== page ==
Soviet and other Communist front organisations
Communists and suspected Communists
Horner (1894-1968) was a founder member of the Communist Party in Britain in the 1920s, and served the party in many senior positions. He was also an active trade unionist, and was General Secretary of the National Union of Mineworkers, 1946-1959. These reconstituted files reveal some of the tensions Horner felt between his roles in the Party and the Union. A biography of Horner is currently being written by Dr Nina Fishman of the University of Westminster.
Horner was first placed under Security Service surveillance in 1921 when he appeared on a list of suspected British communists. KV 2/1525 covers this initial supervision up to 1935. The file contains copies of Home Office warrants to monitor his correspondence at addresses in Mardy and later Llanelli, South Wales, and the summary product of that surveillance. Horner stood as the Communist candidate at the elections for Rhondda East in 1931 and again in 1933, and was arrested in December 1931 for riotous assembly at Mardy during a union protest. The watch on Horner's contacts continued while he was in Cardiff prison, and the Security Service investigated some of those who campaigned against his imprisonment (which resulted in the Home Secretary granting 3 months of remission to his 15 month sentence). The file includes a copy of Horner's 1933 election pamphlet, and a photograph of Horner.
The first indications of tension between Horner in his role as president of the South Wales Miners' Federation and the Communist Party appear in KV 2/1526 (1935-1947), which contains a Metropolitan Police report of October 1938 stating that "The former [the Communist Party] fear that they are losing their grip on Horner." The file includes further product of the surveillance on his phone and written communications, reports of mineworkers' meetings, and includes a history summary sheet with photographs of Horner. It covers the period of his election as General Secretary of the National Union of Mineworkers (August 1946). The file includes a copy of his pamphlet "The Communist Party and the Coal Crisis" of 1945.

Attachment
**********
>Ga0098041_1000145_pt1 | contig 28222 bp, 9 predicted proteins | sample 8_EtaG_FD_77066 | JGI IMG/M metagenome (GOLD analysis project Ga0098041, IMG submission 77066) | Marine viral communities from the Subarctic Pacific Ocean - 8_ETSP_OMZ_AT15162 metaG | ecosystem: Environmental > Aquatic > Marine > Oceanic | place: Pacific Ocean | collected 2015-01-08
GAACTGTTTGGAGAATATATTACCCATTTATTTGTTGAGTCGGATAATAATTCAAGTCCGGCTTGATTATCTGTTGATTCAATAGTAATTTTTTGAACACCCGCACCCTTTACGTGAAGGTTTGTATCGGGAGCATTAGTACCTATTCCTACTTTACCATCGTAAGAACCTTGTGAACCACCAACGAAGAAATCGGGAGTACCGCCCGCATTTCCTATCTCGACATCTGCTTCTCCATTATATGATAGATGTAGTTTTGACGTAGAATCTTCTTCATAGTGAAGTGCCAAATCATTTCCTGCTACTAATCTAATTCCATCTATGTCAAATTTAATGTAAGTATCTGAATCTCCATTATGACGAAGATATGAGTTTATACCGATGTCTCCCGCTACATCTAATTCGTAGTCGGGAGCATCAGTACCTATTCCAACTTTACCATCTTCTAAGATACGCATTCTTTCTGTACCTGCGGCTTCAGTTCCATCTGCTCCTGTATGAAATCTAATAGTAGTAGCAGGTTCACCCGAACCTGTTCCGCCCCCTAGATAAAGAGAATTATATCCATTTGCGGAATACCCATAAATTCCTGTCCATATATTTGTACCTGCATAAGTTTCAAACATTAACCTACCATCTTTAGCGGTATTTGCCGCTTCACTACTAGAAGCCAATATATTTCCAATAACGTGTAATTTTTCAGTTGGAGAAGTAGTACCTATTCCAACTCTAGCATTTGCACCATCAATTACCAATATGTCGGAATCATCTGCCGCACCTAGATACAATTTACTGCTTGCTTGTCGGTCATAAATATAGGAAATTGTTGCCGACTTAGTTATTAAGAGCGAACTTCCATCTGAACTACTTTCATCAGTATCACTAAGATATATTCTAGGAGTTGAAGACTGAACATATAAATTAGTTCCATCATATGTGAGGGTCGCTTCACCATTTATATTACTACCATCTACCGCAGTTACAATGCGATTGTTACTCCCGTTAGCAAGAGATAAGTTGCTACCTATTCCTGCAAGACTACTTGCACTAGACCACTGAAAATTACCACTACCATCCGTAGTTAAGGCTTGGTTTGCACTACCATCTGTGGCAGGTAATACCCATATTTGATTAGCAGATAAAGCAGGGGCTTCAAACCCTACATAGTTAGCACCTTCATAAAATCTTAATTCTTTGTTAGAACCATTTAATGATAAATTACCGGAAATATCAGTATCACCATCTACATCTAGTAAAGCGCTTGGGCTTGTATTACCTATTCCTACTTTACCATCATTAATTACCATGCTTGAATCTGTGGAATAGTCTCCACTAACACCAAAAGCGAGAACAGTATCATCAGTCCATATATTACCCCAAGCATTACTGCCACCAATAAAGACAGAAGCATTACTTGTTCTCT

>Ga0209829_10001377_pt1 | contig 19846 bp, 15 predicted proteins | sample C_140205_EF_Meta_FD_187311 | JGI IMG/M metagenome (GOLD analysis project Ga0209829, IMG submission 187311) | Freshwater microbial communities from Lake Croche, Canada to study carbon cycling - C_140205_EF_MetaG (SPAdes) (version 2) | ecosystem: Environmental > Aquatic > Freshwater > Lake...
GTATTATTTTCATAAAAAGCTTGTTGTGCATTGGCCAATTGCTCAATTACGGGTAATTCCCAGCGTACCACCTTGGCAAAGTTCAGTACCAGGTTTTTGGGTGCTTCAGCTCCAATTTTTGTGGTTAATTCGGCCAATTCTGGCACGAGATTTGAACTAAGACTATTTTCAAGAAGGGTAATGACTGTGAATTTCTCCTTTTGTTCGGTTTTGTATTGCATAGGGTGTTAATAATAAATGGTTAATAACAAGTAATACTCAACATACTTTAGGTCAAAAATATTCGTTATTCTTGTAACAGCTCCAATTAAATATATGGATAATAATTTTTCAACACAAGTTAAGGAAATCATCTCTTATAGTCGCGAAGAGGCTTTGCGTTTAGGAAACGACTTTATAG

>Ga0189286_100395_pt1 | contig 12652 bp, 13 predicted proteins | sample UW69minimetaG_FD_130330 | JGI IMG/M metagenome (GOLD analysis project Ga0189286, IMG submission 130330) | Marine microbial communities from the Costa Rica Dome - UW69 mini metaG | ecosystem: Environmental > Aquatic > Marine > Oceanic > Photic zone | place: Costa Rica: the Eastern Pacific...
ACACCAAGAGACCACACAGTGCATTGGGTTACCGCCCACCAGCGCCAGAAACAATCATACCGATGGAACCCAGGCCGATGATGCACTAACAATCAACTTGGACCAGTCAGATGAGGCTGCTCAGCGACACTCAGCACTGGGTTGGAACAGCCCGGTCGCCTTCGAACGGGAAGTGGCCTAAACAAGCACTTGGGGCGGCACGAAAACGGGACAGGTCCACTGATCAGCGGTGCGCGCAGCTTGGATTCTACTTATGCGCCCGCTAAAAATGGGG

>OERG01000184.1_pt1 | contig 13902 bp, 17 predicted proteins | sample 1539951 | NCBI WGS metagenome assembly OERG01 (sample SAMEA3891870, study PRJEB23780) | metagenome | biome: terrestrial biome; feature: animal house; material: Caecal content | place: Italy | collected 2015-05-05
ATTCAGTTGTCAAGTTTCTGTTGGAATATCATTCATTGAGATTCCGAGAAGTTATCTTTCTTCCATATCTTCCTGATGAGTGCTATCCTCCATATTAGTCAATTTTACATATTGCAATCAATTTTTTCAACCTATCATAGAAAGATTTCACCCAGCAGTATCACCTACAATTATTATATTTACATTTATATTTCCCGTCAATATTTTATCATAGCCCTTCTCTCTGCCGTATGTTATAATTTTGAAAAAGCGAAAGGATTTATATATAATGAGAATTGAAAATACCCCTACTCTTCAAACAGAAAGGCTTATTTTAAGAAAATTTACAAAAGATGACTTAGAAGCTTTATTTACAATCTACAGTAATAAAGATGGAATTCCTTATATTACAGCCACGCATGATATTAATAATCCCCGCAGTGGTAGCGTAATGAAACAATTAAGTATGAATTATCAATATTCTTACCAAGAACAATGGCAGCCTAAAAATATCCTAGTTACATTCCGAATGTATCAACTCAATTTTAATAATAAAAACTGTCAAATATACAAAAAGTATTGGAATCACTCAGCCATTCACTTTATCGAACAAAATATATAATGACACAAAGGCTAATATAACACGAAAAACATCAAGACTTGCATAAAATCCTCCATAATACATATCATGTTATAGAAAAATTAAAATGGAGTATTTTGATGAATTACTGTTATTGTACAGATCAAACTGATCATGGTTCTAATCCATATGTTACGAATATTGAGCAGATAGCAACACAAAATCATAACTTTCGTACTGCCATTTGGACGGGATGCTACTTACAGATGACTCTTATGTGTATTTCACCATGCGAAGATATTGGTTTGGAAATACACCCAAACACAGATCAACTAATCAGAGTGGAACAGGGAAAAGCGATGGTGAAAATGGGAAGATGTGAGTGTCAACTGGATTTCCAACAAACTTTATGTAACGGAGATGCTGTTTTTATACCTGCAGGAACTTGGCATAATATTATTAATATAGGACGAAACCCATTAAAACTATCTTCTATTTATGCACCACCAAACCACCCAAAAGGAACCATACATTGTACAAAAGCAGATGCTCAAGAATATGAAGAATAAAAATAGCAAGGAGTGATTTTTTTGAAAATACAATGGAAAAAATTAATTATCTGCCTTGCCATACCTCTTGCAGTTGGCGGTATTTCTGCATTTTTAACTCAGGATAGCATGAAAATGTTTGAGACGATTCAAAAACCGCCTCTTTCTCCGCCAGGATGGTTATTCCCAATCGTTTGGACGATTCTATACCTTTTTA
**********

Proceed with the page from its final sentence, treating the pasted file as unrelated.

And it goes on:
The close watch of Horner continues in KV 2/1527 (1947-1950), which includes the suggestion, made by Krivitsky, that Horner acted as a recruiting agent for the Communists - there was no previous hint of this activity on the file.
In KV 2/1528 (1950-1952) the reports of tensions between Horner and the Communists increase (a Metropolitan Police report for instance refers to Horner's "disgrace" in the Party), and KV 2/1529 (1953-1934) encompasses the period where his dilemma led Horner to heavy drinking as he considered a possible defection from the Party. One report from an unnamed source (folio 304) describes how "...far from thinking it over, he is just drinking it over."
Reade was a Communist barrister and journalist involved in the 1920s in distributing propaganda leaflets to the army with Douglas Springhall. He later rejected Communism and stood as a Labour candidate in national elections. During the Second World War he several times sought employment in various branches of the intelligence services, but was consistently blocked by The Security Service, until he was eventually accepted by the Special Operations Executive. His SOE service file (HS 9/1237/3) has been transferred to The National Archives and is available to researchers.
KV 2/1540 (1921-1940) follows Reade from an early Home Office Warrant kept on his correspondence and includes the product of that warrant. Following the outbreak of war, Reade tried to gain entry to the intelligence services and enlisted the support of several influential figures to vouch for him. There is a letter on file, for example, from Harold Stannard of the Royal Institute for International Affairs, enclosing one from Reade, to Kell, stating that Reade was "completely cured" of Communism and supporting his appointment. Reade was repeatedly turned down (eventually enlisting Harold Nicholson MP to speak for him), and the file conveys the unease the Service felt about continuing to reject his applications when he had so many of the great and good siding with him.